While the Flint water crisis is being investigated, disturbing reports emerge about how studies that showed a problem in Flint’s drinking water were dismissed. In Fall 2015, a team of researchers in Virginia Tech, led by Dr. March Edwards, examined the lead content of drinking water in Flint homes. The study revealed that the 90th percentile reading was 27 parts per billion. The Environmental Protection Agency considers 5 parts per billion a cause for concern, and 15 parts per billion as the limit above which the problem should be fixed. However, tests conducted by the city showed lead levels within safe limits. The Michigan Department of Environmental Quality responded saying that the state was perplexed by the study results, but not surprised, given that Dr. Edwards’ “group specializes in looking for high lead problems.” According to reports, the city’s water testing results had been “revised by the Michigan Department of Environmental Quality to wrongly indicate the water was safe to drink.” The state officials attempted “to use power instead of logic and scientific reasoning to defend and hide their actions,” says Dr. Edwards. Similarly, studies done by Dr. Mona Hanna-Attisha, pediatrics program director at Michigan’s Hurley Medical Center, were also initially criticized. Her study showed that the percent of children with elevated blood lead levels doubled, or tripled in some areas, after the change in water source. When the state later analyzed its data using the same approach as Dr. Hanna-Attisha, the results matched.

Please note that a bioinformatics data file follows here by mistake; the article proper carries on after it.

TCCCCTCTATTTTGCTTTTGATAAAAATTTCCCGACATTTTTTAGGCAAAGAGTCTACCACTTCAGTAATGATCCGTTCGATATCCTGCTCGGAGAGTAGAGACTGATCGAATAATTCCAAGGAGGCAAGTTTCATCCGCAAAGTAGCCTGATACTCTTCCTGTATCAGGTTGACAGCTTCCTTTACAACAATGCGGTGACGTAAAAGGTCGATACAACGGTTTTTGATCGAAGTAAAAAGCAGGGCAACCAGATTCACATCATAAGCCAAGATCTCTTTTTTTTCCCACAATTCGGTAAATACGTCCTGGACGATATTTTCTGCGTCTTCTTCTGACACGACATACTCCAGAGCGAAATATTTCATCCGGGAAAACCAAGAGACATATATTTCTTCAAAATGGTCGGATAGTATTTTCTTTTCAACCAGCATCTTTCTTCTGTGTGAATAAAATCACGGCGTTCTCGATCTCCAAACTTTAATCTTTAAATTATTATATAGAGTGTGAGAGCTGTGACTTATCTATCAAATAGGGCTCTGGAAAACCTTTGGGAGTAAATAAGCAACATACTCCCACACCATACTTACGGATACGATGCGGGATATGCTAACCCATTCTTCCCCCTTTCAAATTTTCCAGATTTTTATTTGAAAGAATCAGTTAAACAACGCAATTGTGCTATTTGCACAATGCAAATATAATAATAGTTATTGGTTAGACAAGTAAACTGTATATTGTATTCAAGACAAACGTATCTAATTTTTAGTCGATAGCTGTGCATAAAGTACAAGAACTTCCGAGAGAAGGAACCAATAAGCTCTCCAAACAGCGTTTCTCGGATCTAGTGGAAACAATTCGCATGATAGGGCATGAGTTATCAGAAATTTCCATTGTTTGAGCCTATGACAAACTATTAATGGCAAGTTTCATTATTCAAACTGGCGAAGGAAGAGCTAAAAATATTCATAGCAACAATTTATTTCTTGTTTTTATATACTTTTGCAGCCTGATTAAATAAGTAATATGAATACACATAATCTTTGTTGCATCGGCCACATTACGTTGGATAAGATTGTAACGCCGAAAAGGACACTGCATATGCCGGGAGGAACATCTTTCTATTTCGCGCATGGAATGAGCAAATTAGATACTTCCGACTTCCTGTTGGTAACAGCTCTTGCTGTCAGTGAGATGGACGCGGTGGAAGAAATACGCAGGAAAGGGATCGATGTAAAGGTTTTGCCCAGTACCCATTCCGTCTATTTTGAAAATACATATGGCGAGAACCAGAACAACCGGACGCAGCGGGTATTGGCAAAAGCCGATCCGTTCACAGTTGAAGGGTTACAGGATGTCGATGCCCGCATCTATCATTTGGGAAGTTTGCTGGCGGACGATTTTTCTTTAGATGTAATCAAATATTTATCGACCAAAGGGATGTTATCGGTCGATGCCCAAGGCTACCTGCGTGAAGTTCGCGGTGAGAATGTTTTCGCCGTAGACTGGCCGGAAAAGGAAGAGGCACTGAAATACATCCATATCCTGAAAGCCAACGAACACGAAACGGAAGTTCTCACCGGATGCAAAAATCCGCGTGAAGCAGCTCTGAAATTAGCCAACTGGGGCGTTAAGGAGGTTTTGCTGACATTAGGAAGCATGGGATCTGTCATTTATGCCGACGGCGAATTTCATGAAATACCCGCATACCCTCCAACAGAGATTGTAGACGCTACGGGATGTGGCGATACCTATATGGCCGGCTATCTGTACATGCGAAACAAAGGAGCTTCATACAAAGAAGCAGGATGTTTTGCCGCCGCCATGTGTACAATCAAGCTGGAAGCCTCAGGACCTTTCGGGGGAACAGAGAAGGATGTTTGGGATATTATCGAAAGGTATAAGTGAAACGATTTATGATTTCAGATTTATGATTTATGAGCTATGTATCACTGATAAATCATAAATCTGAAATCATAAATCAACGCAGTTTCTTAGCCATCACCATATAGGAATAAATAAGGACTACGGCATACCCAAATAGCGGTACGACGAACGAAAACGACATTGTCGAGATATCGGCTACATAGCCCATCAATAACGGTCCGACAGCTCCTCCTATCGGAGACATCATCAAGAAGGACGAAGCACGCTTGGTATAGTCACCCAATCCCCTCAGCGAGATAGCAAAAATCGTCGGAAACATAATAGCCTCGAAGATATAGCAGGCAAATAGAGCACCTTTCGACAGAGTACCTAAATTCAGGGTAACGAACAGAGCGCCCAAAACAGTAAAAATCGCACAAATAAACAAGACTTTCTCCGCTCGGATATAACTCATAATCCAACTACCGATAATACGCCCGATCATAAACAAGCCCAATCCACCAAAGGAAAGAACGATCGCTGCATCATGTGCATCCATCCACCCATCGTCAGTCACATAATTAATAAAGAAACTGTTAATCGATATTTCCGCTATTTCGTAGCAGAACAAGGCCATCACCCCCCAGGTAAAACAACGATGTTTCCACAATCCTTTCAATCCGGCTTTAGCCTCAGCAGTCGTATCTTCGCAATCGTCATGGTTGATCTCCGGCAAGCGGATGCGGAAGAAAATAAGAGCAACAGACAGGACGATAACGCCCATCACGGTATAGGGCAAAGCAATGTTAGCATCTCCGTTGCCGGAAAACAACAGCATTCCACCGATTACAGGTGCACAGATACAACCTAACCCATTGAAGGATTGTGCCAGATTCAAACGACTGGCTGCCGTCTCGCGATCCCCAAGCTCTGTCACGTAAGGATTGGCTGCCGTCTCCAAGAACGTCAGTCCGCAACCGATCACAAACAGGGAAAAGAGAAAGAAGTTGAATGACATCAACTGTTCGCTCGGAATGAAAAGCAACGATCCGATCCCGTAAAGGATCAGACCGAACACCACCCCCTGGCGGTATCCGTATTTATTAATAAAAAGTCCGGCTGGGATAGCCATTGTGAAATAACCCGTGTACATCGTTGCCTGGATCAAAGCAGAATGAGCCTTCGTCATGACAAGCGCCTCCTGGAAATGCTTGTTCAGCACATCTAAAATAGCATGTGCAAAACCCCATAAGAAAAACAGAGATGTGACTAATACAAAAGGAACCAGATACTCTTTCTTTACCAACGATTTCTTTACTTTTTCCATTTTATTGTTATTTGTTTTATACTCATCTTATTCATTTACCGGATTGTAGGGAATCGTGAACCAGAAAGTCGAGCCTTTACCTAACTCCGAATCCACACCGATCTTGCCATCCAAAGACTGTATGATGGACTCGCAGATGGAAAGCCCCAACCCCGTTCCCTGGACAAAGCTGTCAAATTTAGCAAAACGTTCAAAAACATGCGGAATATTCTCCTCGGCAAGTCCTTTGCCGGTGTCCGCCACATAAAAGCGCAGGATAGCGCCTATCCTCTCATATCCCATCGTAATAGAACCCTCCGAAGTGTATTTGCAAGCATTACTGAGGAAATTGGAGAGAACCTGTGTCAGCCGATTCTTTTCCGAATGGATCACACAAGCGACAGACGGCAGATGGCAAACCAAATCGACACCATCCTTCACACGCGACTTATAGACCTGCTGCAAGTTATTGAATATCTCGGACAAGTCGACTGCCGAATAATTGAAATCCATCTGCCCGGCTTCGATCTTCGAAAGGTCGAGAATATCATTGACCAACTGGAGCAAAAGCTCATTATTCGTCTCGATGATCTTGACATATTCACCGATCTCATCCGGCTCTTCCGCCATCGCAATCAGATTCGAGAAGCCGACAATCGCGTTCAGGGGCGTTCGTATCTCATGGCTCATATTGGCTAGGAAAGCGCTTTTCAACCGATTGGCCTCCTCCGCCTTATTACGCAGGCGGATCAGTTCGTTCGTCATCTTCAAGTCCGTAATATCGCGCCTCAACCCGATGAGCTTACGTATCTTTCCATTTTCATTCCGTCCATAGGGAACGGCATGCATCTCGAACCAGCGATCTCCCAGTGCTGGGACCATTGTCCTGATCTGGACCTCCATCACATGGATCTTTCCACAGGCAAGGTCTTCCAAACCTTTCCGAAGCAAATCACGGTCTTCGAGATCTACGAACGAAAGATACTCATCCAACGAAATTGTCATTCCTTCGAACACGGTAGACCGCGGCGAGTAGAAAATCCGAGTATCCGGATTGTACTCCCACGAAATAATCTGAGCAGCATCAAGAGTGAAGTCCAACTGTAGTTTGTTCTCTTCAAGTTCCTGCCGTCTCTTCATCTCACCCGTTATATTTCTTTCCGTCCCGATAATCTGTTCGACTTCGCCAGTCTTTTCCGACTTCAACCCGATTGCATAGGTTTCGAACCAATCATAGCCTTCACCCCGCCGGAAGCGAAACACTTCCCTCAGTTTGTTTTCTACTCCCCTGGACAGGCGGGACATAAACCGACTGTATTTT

Dr. Naomi Oreskes, science historian at Harvard University, says that though these events may not classify as “science denials,” they constitute a less-defined category of “no one likes bad news.” “Why didn’t government officials take it seriously when scientists tried to raise an alarm?” she asks. When government officials responsible for people’s safety commit acts like these, it crushes the public’s faith in science, and exacerbates problems such as denial of climate change or the safety of vaccination. How do we prevent problems like Flint from reoccurring? The answer is not clear yet, but some suggestions include conducting better checks and balances by independent researchers not affiliated with the government, and not overlooking the role of universities in protecting public welfare. According to Dr. Aron Sousa, the work by Edwards and Hanna-Attisha should reinforce the public’s faith in good science. (Chelsea Harvey, The Washington Post)